To get a shell, simply run multipass shell [vm_name]:

MacBook-Pro:~ kavish$ multipass shell localubuntu
Welcome to Ubuntu 20.04.1 LTS (GNU/Linux 5.4.0-62-generic x86_64)

  System information as of Tue Jan 26 11:50:48 +04 2021

  System load:  0.08              Processes:               98
  Usage of /:   26.7% of 4.67GB   Users logged in:         0
  Memory usage: 16%               IPv4 address for enp0s3:
  Swap usage:   0%

1 update can be installed immediately.
0 of these updates are security updates.
To see these additional updates run: apt list --upgradable

Last login: Tue Jan 26 11:48:07 2021 from

Run exit to get out of the shell.

Note: launch is only used to create a VM. To start/stop the VM, run multipass [start OR stop] [vm_name].

Arbitrary commands can also be executed. The syntax is multipass exec [vm_name] -- [command]. Here’s an example:

multipass exec localubuntu -- uname -a

The double-dash -- is just a separator.

Deleting VMs

To delete a VM, run:

multipass delete [vm_name]]

It’s not deleted yet. VMs will reside in some sort of recycle bin. It can be recovered with multipass recover [vm_name]. To delete all deleted instances, run multipass purge.

There’s also a shortcut: multipass delete [vm_name] --purge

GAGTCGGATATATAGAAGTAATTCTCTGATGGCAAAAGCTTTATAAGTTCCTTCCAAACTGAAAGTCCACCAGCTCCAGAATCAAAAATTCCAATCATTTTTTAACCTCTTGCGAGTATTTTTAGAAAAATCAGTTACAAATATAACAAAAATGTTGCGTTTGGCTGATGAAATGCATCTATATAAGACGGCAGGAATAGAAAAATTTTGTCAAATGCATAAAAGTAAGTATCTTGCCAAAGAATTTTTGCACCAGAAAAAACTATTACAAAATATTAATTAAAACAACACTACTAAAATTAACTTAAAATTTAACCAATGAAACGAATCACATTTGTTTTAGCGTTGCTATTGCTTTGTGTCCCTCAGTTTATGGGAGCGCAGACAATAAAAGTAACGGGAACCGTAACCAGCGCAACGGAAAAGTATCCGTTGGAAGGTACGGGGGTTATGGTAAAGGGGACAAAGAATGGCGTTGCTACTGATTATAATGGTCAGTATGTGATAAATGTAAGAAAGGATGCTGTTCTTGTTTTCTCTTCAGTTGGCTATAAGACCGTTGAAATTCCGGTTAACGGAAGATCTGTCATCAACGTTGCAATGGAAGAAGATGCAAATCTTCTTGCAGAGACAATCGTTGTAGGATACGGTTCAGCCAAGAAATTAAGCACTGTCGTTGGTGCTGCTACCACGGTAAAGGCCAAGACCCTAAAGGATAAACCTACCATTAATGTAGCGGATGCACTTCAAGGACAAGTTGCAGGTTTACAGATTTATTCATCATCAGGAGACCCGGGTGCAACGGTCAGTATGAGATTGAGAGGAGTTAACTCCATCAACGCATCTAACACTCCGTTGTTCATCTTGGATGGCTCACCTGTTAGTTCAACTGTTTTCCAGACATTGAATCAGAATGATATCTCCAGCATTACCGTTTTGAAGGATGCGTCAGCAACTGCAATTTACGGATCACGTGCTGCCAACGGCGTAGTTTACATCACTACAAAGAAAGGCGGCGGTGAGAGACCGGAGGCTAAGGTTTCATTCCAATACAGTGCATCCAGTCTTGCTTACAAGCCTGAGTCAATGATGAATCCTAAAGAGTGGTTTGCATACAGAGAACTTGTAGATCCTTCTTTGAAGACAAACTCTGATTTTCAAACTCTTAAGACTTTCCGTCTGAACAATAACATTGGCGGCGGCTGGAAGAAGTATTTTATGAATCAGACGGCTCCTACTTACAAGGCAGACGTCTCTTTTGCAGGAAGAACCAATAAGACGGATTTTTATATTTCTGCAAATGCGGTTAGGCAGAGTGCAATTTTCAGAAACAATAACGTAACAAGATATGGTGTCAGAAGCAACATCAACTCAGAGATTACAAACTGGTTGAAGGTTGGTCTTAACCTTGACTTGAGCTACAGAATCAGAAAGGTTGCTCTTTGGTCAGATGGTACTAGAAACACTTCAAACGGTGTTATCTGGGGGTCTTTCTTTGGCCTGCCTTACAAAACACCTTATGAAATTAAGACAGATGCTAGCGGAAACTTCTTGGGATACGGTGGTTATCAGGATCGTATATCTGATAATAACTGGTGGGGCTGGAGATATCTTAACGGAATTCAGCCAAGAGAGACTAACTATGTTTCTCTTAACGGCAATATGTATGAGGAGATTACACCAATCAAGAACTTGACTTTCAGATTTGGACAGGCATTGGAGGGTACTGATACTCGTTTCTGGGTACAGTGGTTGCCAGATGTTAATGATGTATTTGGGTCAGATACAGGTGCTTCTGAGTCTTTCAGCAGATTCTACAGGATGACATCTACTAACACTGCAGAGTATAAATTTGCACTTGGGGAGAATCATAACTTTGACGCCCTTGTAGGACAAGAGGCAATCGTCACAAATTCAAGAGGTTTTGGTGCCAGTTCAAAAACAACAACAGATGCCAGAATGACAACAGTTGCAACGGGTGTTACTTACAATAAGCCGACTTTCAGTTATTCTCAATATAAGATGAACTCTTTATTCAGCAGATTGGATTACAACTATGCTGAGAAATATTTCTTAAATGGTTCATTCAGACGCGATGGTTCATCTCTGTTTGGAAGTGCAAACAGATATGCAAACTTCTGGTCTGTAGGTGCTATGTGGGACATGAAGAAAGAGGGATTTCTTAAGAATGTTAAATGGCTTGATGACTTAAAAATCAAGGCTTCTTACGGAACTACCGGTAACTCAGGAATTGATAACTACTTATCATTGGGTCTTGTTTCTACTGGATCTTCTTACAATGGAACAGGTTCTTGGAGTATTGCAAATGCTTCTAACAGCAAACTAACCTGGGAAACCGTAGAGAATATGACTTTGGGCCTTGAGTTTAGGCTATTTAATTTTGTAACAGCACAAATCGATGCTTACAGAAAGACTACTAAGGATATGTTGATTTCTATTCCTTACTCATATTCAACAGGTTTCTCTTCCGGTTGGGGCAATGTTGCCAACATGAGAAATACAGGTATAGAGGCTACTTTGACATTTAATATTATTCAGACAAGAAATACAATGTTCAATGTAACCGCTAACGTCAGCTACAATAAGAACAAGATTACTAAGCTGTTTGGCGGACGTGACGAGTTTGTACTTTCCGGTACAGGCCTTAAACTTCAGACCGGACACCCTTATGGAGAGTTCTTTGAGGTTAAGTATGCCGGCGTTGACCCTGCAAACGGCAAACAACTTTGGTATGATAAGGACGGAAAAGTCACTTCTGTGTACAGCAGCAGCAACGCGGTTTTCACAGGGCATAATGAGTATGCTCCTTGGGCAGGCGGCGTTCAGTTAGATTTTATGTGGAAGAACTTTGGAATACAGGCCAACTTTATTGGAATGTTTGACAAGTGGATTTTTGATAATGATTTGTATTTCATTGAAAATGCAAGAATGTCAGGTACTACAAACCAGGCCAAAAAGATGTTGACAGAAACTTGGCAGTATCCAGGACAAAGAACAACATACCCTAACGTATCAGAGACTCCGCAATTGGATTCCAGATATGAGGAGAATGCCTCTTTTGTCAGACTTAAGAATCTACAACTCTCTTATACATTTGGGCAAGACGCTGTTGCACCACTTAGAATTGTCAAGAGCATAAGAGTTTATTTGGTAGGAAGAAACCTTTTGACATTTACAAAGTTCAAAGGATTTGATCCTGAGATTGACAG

Primary Instance

A Primary instance is just an LTS ubuntu VM that gets created or started, only if no [vm_name] was specified.

For example, if you run multipass launch or multipass shell, a primary instance will be created. The difference is, it uses your workstation’s home directory. Like on my machine, it’s using my mac’s \home directory.

Location of Images

They are found in:


As of now, images can only be deleted manually.

Be aware when switching hypervisor

Each has their own folder. So when swtiching, the one in hyperkit won’t appear in virtualbox, and vice versa.


Enabling Virtualbox

Only use it if you want the VM to access your local network:

sudo multipass set local.driver=virtualbox

Here’s all the available commands:

Available commands:
  delete         Delete instances
  exec           Run a command on an instance
  find           Display available images to create instances from
  get            Get a configuration setting
  help           Display help about a command
  info           Display information about instances
  launch         Create and start an Ubuntu instance
  list           List all available instances
  list-networks  List available network interfaces
  mount          Mount a local directory in the instance
  purge          Purge all deleted instances permanently
  recover        Recover deleted instances
  restart        Restart instances
  set            Set a configuration setting
  shell          Open a shell on a running instance
  start          Start instances
  stop           Stop running instances
  suspend        Suspend running instances
  transfer       Transfer files between the host and instances
  umount         Unmount a directory from an instance
  version        Show version details

Read the documentation to learn more.

““Keep your expectations low, and you will never be disappointed.” ― God of War